By Father Jacob Dankasa
Special to The Texas Catholic
In my ministry as a priest, I have the privilege and responsibility of reflecting on the scripture and sharing my thoughts with the people of God in the form of a homily or sermon. Scripture passages are windows through which we peek into our lives.
One beautiful passage that gives us a great deal of food for thought is John 8:1-11. In this passage Christ intervened on behalf of a woman caught in adultery.
When her accusers questioned Jesus, he challenged them, saying, “Let the one among you who is without sin be the first to throw a stone at her.” Jesus never endorsed her sins, but he helped her to know that she could begin life anew by not going back to them.
As a preacher, it would be easy for me to reflect on this passage by condemning the behaviors of the accusers and explaining how we shouldn’t be judgmental, and this is a very good interpretation of the passage — and a great sermon to preach. But looking at this passage deeply presents us with more messages for reflection beyond dwelling on the bad attitudes of the accusing men.
Reflecting more deeply on the characters involved, we can extract something very positive from the response of the accusers of the adulterous woman, even though conventional wisdom seems to suggest that the “losing characters” in a story (especially biblical stories) do not present us with examples of the virtues. In this story however, the losing characters present us with a lesson in humility.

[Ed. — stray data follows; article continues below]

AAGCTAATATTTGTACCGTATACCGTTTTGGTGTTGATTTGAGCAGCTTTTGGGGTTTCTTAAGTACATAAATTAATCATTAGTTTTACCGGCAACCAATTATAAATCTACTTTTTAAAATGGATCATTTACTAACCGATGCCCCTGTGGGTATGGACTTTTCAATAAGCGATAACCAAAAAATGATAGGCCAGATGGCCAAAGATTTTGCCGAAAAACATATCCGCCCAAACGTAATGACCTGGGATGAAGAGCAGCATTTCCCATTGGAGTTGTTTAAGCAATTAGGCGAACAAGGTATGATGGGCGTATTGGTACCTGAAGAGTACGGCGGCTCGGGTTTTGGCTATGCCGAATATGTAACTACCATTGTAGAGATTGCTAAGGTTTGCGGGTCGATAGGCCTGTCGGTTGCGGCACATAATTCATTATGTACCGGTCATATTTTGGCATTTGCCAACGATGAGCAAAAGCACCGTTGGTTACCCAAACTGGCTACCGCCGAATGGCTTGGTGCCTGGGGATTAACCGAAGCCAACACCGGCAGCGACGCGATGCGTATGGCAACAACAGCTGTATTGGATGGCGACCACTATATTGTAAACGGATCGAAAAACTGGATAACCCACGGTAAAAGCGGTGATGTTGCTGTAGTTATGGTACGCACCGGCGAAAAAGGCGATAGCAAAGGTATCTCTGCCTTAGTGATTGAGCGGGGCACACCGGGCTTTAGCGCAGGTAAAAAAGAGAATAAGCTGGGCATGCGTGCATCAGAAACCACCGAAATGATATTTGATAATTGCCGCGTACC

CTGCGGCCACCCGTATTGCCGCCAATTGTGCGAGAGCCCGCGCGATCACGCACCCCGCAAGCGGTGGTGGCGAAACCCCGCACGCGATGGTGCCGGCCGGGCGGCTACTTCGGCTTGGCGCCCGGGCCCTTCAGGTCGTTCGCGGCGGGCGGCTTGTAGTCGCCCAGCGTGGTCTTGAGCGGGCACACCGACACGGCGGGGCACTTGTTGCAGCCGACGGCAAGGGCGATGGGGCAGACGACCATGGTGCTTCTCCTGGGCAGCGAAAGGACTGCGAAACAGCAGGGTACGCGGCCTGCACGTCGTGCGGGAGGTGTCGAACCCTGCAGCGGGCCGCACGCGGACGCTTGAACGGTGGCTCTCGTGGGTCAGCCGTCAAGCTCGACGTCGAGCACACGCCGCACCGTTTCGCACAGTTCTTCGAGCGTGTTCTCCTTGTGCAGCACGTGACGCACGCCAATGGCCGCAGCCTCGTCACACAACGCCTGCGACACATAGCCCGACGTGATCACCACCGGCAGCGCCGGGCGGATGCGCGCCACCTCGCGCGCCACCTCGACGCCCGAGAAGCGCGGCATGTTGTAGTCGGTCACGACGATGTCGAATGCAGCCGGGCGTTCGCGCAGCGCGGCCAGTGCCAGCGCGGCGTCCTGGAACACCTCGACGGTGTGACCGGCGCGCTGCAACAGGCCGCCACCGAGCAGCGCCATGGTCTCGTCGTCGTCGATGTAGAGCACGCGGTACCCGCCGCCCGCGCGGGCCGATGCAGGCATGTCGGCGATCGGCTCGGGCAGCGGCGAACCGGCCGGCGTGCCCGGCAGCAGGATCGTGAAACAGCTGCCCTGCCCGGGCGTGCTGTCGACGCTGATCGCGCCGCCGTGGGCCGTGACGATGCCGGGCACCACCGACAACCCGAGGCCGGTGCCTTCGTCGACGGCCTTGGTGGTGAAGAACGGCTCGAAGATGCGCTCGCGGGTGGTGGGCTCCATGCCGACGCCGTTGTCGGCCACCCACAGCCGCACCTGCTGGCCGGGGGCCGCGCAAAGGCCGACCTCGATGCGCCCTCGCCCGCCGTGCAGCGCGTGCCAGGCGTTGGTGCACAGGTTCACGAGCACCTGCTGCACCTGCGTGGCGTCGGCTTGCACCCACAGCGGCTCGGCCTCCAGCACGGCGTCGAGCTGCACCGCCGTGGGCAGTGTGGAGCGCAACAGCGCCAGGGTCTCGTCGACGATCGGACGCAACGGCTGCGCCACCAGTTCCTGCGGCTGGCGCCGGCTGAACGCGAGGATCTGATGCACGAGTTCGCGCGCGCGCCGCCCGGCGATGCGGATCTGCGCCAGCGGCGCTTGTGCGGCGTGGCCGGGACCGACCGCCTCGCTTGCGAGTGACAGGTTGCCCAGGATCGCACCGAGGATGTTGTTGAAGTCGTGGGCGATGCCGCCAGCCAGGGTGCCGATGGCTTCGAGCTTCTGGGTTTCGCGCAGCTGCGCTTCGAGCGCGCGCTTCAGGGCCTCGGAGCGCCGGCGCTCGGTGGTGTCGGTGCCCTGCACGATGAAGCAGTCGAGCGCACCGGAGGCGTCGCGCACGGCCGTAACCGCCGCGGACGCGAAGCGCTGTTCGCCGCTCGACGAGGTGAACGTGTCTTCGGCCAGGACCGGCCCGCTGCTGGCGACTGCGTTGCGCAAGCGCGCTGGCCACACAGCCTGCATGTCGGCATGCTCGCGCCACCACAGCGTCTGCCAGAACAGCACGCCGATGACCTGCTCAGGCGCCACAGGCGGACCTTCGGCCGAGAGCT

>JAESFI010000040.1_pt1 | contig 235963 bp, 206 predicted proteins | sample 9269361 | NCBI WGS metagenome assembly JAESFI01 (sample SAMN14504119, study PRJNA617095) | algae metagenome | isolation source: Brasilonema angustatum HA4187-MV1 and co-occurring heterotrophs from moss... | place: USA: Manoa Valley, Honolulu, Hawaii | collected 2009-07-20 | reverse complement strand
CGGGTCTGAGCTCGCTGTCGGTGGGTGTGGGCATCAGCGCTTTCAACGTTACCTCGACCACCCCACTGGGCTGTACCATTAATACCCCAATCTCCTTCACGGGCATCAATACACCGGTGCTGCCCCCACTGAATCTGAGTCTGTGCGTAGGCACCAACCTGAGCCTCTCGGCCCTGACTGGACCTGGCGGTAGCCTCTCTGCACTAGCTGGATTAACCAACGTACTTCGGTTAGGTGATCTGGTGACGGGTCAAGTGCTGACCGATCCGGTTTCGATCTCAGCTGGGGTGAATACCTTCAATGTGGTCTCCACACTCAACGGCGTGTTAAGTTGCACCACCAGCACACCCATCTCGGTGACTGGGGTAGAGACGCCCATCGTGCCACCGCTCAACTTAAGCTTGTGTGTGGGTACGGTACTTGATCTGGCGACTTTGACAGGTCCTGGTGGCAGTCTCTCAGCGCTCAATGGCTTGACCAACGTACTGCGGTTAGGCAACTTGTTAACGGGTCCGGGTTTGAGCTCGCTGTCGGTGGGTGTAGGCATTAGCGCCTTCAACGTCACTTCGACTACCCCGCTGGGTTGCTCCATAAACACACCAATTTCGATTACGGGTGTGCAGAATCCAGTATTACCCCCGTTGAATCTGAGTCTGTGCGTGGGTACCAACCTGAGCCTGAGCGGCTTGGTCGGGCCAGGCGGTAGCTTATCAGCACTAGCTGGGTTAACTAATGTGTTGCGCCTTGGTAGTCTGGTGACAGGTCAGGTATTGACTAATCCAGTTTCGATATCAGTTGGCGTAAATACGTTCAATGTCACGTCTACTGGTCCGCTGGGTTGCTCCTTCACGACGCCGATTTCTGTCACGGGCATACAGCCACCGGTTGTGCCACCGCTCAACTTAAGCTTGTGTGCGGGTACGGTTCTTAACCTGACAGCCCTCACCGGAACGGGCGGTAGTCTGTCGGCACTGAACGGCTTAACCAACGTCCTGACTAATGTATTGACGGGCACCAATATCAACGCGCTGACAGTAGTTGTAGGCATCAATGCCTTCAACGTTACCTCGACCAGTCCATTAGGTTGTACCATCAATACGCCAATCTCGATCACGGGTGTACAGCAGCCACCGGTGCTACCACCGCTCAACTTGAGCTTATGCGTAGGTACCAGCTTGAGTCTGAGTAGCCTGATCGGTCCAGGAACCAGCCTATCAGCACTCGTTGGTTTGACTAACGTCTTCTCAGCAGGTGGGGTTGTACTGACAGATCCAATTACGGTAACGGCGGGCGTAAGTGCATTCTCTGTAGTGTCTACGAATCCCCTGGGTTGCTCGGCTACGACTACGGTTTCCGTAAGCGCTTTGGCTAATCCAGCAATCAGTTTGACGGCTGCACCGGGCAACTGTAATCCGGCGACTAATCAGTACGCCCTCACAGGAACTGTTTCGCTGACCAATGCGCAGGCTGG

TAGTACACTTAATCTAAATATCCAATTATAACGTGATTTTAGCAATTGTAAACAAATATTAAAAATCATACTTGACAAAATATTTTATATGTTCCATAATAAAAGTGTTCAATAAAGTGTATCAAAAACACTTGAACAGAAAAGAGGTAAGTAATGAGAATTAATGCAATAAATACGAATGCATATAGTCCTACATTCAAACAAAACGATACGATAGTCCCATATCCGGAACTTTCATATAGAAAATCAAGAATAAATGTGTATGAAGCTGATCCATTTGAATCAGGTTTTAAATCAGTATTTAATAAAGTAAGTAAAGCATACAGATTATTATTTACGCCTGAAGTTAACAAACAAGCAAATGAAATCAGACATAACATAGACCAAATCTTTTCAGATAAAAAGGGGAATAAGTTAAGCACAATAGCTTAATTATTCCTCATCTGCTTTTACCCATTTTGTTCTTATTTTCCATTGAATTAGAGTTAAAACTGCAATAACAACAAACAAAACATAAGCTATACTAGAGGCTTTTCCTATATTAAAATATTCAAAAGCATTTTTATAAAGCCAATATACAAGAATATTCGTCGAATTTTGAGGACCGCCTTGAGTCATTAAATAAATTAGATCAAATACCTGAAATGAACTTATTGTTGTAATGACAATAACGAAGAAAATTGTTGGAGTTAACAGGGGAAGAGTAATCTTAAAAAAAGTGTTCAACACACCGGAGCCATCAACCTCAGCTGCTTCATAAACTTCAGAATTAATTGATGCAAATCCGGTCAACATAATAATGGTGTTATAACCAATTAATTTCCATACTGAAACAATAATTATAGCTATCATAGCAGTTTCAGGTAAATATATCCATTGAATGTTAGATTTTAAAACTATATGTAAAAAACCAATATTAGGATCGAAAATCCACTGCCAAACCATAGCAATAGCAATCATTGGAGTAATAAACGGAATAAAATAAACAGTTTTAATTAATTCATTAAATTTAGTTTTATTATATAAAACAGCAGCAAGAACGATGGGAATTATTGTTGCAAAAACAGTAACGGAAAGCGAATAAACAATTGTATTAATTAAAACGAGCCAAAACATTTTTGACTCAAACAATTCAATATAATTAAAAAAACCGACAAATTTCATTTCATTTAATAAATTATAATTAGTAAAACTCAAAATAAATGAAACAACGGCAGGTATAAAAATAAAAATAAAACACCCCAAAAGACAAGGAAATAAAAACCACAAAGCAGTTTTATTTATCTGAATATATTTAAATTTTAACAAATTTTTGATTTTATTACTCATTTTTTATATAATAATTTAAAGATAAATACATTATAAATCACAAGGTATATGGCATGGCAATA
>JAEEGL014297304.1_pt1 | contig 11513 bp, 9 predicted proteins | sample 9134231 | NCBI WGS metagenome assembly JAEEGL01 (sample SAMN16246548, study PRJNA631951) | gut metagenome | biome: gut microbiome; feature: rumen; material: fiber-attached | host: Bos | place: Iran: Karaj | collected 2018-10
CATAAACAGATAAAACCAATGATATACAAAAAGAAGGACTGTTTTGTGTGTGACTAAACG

It amazes me that when Christ challenged the accusers to cast the first stone if they had no sin, each of them, beginning with the eldest, dropped his stone and left. It takes humility to accept such a challenge, especially when it is presented in public. This may not look remarkable, considering their desire to condemn the woman, but I wonder how many of us today would accept a public challenge to own up to our own failures.
I reenacted the same scenario in my head, and I could imagine that if this were to happen in our present day, some accusers would still go ahead and cast their stones at the accused just to prove to the public how clean they are or to insist that the woman must die, regardless of whether they themselves are guilty of similar sins.
Everywhere in our world today — in politics, religion, our social lives, etc. — casting the first stone and blaming other people for the very wrongs we ourselves commit is a normal everyday occurrence. We show no mercy, even when another person’s offenses truly remind us of our own weaknesses. As ugly as the behavior of the accusers in Jesus’ story was, they can nevertheless teach us a lesson in humility — that accepting our imperfections is a doorway to helping others recover from their mistakes and learn to live again.
Mercy heals. Condemnation kills.
Father Jacob Dankasa is a parochial vicar at St. Anthony Catholic Church in Wylie.